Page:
Energy and Environmental Affairs Secretary Rick Sullivan joined Congressman Joe Kennedy and Massachusetts Clean Energy Center (MassCEC) CEO Alicia Barton today to announce more than $457,000 in grants to fund clean five energy science, technology, engineering and math (STEM) programs across the state.
The grants, funded as part of MassCEC’s Workforce Capacity Building Program, will aid projects that help build STEM skills in students and boost the number of high school graduates pursuing STEM majors in college.
“The rapid expansion of Massachusetts’ clean energy industry is bringing fresh opportunities for job growth and economic activity across our Commonwealth,” said Congressman Joe Kennedy, who chairs the Massachusetts STEM Advisory Council. “In order to maximize that potential it is critical we have a workforce prepared to seize these jobs. The grants announced today will support innovative partnerships between clean energy professionals, educators and students all geared at making sure we have the human capital to support this promising new industry. On the South Coast specifically, this grant money will allow Bristol Community College to help prepare workers across the region for the opportunities that wind, solar and other green technologies are already bringing to the area.”
“To continue expanding Massachusetts’ clean energy sector, we need to prepare educators and students for the clean energy jobs of tomorrow,” said Secretary Sullivan, who serves as the chairman of MassCEC’s board of directors. “Bringing clean energy professionals together with educators and students will train the next generation of clean energy workers.”
The Workforce Capacity Program provides funding for programs that develop and integrate clean energy- and STEM-related curricula, create practical problem-solving projects to address student skill development; and/or, provide clean energy and STEM-focused career exposure and/or work experience opportunities for both educators and students.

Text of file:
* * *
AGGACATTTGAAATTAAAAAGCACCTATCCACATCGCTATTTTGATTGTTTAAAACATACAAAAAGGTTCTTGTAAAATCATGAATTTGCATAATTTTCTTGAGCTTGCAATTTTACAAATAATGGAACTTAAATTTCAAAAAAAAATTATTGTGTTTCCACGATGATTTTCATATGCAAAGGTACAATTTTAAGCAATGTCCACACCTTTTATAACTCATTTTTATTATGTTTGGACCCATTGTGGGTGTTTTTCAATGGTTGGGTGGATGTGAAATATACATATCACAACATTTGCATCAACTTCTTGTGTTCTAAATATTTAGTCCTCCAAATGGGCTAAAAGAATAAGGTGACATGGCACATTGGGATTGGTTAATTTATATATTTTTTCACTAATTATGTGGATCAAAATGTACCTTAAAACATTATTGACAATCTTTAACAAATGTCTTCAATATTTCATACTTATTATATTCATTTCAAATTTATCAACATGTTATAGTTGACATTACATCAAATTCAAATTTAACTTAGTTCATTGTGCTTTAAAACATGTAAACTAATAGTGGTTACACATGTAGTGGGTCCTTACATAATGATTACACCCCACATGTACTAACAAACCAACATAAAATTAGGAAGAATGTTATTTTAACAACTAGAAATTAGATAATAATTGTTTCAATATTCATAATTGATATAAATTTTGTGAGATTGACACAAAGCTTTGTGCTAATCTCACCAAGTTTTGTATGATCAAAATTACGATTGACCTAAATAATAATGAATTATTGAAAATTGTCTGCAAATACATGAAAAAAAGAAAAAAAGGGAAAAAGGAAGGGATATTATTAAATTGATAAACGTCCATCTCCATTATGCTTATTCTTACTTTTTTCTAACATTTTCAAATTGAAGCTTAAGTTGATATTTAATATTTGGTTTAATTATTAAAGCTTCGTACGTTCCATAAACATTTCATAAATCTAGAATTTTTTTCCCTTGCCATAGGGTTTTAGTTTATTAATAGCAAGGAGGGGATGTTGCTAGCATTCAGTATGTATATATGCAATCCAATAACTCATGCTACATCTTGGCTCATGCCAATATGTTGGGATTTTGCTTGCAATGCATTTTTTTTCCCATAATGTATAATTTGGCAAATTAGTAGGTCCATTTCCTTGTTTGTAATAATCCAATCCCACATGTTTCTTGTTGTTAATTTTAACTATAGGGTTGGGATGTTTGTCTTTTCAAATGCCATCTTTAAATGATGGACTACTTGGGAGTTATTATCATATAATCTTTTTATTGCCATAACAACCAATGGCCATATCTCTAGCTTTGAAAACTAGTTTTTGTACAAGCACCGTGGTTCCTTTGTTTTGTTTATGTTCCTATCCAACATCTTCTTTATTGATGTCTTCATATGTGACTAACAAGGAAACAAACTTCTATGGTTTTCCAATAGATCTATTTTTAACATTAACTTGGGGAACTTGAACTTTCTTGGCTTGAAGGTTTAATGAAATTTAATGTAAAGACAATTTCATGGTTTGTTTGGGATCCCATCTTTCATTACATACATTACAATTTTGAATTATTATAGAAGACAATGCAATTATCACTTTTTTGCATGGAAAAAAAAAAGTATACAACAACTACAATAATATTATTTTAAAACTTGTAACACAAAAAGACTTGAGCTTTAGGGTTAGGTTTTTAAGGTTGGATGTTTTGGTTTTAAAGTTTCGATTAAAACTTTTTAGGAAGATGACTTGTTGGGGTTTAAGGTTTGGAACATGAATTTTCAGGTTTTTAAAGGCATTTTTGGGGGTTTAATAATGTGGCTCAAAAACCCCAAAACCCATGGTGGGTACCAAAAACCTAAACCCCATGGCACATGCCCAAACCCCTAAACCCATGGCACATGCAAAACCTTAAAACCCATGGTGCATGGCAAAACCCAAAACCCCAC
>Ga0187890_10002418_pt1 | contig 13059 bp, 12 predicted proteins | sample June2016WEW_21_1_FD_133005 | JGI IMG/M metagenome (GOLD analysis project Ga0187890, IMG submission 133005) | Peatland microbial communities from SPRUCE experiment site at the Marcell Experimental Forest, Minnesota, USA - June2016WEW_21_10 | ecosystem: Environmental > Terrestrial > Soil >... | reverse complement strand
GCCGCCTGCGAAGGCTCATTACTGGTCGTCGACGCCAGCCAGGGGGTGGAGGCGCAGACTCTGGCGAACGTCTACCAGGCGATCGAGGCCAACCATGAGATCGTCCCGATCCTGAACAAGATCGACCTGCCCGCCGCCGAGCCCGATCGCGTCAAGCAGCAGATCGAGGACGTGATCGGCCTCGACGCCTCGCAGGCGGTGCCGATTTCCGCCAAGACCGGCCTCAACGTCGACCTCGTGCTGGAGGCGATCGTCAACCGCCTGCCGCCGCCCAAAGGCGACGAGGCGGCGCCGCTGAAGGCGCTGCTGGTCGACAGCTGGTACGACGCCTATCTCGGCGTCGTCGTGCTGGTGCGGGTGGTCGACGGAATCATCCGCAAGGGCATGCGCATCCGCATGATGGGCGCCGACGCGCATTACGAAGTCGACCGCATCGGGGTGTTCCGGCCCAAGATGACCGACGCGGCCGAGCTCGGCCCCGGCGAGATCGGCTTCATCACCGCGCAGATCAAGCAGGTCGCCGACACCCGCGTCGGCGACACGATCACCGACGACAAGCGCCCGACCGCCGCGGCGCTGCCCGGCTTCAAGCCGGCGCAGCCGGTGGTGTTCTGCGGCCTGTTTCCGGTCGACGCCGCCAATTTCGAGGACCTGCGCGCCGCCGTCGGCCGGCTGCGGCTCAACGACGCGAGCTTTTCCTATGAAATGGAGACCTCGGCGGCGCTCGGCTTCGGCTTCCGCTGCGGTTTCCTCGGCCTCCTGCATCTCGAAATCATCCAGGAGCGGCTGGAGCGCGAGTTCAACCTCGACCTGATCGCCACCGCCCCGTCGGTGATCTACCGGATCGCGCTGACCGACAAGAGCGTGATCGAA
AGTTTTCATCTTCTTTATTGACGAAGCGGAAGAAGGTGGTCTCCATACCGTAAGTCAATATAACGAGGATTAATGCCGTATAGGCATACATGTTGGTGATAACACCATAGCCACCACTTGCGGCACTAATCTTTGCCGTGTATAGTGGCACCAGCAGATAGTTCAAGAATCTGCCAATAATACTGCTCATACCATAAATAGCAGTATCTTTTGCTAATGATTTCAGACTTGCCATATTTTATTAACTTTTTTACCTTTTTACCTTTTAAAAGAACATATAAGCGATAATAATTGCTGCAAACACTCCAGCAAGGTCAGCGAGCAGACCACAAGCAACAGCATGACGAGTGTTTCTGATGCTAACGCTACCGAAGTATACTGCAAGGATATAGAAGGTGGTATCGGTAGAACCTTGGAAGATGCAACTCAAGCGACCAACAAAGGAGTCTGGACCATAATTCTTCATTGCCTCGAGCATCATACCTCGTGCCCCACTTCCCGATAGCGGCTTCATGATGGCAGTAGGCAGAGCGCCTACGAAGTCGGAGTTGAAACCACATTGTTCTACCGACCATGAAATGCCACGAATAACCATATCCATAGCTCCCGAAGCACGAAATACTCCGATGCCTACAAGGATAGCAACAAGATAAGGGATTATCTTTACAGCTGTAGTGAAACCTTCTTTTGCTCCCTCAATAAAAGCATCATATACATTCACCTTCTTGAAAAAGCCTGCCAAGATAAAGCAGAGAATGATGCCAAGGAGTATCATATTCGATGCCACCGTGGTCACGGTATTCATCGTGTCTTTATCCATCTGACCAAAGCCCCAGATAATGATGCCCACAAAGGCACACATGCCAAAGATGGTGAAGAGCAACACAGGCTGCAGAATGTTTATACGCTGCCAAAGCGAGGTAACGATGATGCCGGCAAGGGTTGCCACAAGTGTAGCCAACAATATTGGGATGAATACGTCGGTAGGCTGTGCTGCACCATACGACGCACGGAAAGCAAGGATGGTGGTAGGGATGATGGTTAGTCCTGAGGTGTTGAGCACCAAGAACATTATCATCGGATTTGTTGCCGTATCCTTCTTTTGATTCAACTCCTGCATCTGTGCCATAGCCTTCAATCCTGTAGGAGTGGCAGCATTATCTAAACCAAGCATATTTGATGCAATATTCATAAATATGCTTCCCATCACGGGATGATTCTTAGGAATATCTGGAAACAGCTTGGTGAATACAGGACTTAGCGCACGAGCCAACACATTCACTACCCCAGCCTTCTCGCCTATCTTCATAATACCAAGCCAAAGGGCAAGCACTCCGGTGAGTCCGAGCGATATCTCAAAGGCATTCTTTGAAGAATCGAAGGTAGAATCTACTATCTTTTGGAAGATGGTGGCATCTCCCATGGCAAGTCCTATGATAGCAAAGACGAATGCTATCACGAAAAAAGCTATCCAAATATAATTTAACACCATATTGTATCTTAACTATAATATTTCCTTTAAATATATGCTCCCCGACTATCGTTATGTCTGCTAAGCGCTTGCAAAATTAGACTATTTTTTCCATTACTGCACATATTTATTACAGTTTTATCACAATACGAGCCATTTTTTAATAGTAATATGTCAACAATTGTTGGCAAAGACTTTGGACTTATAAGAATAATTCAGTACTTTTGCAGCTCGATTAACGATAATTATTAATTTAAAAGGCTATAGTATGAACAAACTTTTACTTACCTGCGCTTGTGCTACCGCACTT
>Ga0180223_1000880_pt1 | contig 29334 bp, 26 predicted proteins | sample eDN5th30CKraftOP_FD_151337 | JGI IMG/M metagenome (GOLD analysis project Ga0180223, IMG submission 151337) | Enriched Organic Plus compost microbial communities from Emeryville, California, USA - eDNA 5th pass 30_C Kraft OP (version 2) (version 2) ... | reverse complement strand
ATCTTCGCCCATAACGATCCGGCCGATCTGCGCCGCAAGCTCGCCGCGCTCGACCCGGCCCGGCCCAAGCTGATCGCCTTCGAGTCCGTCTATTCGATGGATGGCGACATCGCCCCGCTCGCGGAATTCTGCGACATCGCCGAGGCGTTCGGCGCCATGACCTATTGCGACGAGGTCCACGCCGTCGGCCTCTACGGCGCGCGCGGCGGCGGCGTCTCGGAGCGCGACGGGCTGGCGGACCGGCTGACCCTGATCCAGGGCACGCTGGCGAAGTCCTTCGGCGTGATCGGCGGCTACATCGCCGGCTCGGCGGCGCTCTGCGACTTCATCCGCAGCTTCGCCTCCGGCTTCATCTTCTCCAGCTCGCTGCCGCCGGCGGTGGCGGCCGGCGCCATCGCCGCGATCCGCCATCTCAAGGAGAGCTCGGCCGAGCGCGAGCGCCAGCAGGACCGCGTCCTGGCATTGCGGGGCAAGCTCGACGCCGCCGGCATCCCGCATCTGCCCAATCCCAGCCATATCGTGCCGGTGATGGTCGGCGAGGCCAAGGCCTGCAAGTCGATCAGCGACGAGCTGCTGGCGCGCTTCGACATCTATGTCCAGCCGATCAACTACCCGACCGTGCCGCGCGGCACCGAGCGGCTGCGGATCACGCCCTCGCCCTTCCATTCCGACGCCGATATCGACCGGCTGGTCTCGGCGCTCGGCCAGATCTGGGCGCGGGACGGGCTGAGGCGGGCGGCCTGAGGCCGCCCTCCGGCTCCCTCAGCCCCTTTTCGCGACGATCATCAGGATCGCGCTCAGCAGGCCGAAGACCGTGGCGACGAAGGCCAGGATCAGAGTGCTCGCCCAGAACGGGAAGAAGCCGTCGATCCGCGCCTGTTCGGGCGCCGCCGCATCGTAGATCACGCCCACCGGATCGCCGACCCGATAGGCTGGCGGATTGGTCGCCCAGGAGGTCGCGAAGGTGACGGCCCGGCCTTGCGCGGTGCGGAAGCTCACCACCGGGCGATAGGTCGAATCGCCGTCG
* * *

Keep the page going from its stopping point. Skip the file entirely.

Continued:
“Massachusetts clean energy companies are looking for qualified employees and this program provides students with the skills they need to compete in this rapidly growing sector of the global economy,” said Barton.
Programs receiving funding under the program are:
Boston Private Industrial Council $20,000 – The Boston Private Industrial Council will reach out to more than 600 youths through several events, including a Green Career Exploration Conference in the winter of 2014, a Youth Leadership Summit in July 2014 and monthly green jobs seminars with clean energy professionals.
Bristol Community College $100,000 – Bristol Community College’s (BCC) Green Center will partner with local high schools, area clean energy companies and government agencies to provide training for STEM educators and guidance counselors to ultimately increase students’ exposure to clean energy career paths through revised curricula and dual enrollment programs, in which high school students are able to take college courses.
Cape Cod Community College $144,000 – Cape Cod Community College will build a Bridge to College program to serve eligible low income high school seniors enrolled at Barnstable and Dennis Yarmouth high schools who are interested in pursuing advanced studies and careers in the solar energy field. The program will focus on math and renewable energy coursework, hands-on learning activities, lectures on clean energy topics and mentoring and other support services.
Merrimack Valley Workforce Investment Board $50,072 – The Merrimack Valley Workforce Investment Board (MVWIB) will expose students at Lawrence, Haverill and the Greater Lawrence Technical high schools to clean energy job opportunities through workshops, internship opportunities and visits with area clean energy companies. The program will also expose area teachers in clean energy concepts.
Northeastern University $143,000 – Northeastern University will build a Dual Enrollment program to serve eligible low-income high school seniors enrolled in the Boston Public Schools. The program will allow 30 students to participate in a Northeastern University credit bearing clean energy course as well as assist students with passing Advanced Placement (AP) high school mathematics courses. The program is designed to increase student interests in Science, Technology, Engineering and Math (STEM) and to increase student confidence to succeed in College.
Programs also engage clean energy industry in the classroom by providing dual enrollment programs that allow high school students to take college courses, offering high school internships for low-income youths and developing activities and practical laboratories for applied science in the clean energy field.
Clean energy jobs are on the rise in Massachusetts. From 2011 to 2012, clean energy jobs rose by 11.2 percent. There are 5,000 clean energy companies in Massachusetts that employ 72,000 workers.